Civil Marriage

by: Rabbi Jeremy Rosen

Who opposes civil marriage? It seems that religions are the
main campaigners against it. Despite my love affair with Judaism I am a strong
advocate of separating State from Religion.
There is a disconnect between a system based on Divine
Revelation, conservatism, and giving authority to men and women who put faith
above all else, and on the other hand one based on giving everyone an equal
vote and allowing individuals to do whatever they want to so long as they do
not affect or endanger others. Neither system is perfect. They both suffer from
human nature degrading an ideal. But they are two very distinct models of
governance. Although both systems can end up exercising horrific violence on
their own citizens and others, on balance I prefer to live in a country where
there is as little religious interference as possible and people can choose how
much they want to take on.
The Jewish experience of living under Shariah law,
specifically in Iran, was so degrading and humiliating (it was only pressure
from the imperial powers that forced the Qajar dynasty to allow a modicum of equal
rights to Jews at the start of the twentieth century). Neither am I too keen
about ultra-Orthodox rabbis controlling my behavior. I may respect them, but
I’d rather make my own decisions.
Since the great Babylonian rabbi, Shmuel, declared two
thousand years ago, that “the law of the land is the law”, Judaism has accepted
civil law with the sole proviso that it is applied fairly and to everyone. So
whether we choose to live in a society influenced by Christianity, Islam, or
any other religion, we have always abided civilly by their definitions of who
is married. We do not say, “Since we don’t accept other religious marriages, we
can make off with another man’s wife.”
As modern democratic societies have changed, so too have the
ways we look at human relationships. The area of civil unions has evolved. We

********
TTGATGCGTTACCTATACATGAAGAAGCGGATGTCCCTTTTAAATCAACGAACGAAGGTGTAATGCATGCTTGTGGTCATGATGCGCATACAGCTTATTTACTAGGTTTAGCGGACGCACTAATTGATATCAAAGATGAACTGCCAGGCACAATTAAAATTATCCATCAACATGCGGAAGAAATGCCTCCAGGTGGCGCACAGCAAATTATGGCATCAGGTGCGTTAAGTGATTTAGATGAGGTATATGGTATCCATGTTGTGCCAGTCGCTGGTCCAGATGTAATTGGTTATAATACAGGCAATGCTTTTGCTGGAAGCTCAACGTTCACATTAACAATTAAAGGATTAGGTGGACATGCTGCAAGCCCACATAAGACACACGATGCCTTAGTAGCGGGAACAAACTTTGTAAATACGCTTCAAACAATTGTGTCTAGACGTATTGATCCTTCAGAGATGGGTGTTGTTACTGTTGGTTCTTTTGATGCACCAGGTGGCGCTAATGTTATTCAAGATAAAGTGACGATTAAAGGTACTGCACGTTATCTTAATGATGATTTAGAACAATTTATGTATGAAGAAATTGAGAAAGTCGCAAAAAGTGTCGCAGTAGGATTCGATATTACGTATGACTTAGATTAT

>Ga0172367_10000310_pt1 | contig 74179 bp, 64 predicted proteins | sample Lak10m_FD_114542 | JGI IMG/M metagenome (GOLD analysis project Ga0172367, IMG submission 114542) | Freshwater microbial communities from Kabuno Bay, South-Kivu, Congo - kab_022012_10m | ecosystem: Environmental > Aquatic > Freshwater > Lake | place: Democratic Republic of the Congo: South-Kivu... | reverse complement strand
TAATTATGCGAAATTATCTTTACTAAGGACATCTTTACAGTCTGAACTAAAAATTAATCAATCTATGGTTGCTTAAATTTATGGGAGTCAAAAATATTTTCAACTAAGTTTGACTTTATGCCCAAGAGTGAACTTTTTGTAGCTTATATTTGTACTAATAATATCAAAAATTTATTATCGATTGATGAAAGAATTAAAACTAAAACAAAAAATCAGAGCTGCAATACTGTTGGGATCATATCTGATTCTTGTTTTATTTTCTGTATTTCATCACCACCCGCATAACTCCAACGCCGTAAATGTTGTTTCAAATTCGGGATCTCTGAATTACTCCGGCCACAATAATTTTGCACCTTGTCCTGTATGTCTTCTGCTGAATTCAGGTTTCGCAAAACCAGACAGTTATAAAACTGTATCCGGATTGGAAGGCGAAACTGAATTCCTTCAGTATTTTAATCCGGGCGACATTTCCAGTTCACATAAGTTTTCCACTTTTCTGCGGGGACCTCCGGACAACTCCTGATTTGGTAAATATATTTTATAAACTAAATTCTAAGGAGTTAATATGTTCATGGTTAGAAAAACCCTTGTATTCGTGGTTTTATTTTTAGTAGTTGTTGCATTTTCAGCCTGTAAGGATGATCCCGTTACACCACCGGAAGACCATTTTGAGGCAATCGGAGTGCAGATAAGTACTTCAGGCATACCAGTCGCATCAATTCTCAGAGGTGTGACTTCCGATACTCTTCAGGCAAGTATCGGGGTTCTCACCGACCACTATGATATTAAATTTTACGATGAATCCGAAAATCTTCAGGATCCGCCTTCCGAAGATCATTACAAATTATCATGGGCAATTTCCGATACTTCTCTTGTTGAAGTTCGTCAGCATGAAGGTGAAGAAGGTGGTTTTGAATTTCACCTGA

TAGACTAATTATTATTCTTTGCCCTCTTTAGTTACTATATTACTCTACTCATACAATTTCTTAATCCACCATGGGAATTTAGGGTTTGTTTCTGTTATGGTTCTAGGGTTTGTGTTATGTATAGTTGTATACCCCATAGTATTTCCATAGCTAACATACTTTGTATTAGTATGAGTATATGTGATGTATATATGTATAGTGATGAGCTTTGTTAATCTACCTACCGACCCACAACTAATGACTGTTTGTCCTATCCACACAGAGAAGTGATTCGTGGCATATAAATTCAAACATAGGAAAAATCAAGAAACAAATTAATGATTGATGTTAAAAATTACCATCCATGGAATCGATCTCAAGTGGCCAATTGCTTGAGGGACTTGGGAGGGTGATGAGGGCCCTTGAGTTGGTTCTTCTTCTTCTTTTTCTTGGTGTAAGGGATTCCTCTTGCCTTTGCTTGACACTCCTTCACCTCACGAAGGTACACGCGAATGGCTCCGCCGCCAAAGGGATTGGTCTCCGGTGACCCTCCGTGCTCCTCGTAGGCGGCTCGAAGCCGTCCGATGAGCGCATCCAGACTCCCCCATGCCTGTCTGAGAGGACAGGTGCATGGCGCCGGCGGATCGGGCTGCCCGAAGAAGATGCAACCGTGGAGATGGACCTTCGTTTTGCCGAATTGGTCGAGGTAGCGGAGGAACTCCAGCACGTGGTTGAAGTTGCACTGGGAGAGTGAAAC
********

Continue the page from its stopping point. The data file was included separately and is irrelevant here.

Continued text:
have had to accept the financial and legal implications of such unions,
regardless of our own religious systems. For the first time many Muslims, who
now increasingly live in non-Muslim societies, are having to slowly come to
terms with such a situation.
In Western democracies, recognized partnerships bestow
certain privileges as well as obligations. Partners benefit from tax,
inheritance, pension, and insurance law, to mention only the most obvious. In
the nineteenth century, when (largely thanks to the French Enlightenment and
Napoleon) the first moves were taken to restrict the role of churches, civil
partnerships were introduced, so that couples could “get married”
without the “benefit of clergy”. At that stage, for whatever reason, it
was agreed to call such civil unions “civil marriages”, even though
neither the Church nor the Synagogue considered them to be marriages as they
defined them. Perhaps it would have been better to have given then some other
name such as “union” or “commitment” or “bond”. Marriage was hitherto only
applied to a religious ceremony.
When I first heard about gays and lesbians getting married, my
initial reaction was that I could not think of any objection, but why call it
marriage–call it something else. But on reflection, it is no different to a
man and woman getting “married” civilly. Only a religious argument
could possibly be leveled against it, so why do religions keep quiet about civil
marriages between heterosexuals? The only objection could be a religious one,
and I think religions should keep out of other people’s business. No one is
forcing anyone to recognize a religious ceremony that is offensive to him. All
the State is saying is that the couple have entered into a binding civil
commitment. Many of us do this all the time in commerce and trade.
What’s the problem? The word? The language? Usages change all
the time. In Shakespeare’s day “nice” meant stupid. In my youth, being
“gay” meant being happy. The word “anthem” once meant a
religious choral piece. Now it’s a nationalist song about being better and prouder
than the other guys!
I have heard it argued that by agreeing to civil marriages
one is undermining the religious position. But why is this undermining personal
faith any more than stores being open on Sabbath or restaurants offering non-kosher
food? No one is forcing anyone to go there. Indeed, “render unto Caesar what is
Caesar’s”. The role of religion, in my humble opinion (OK–not so humble) is
to persuade, to infuse spirituality, to try to improve human beings. Let them
put their energy into buttressing their own institutions and rooting out the
corruptions and abuses that we still see. If religions insist on campaigning
politically, I would argue, for example, that all religions should come
together to support educational vouchers. This way religions benefit as well as
others. Vouchers support and go to individuals instead of institutions.
There are enough negatives and constraints in religions without
adding more. Lay off I say and let people commit themselves and call it what
they will. No one is forcing anyone to anything they don’t want to. Just because
politicians play games with this issue, on both sides to win votes, we do not
need to descend to their level.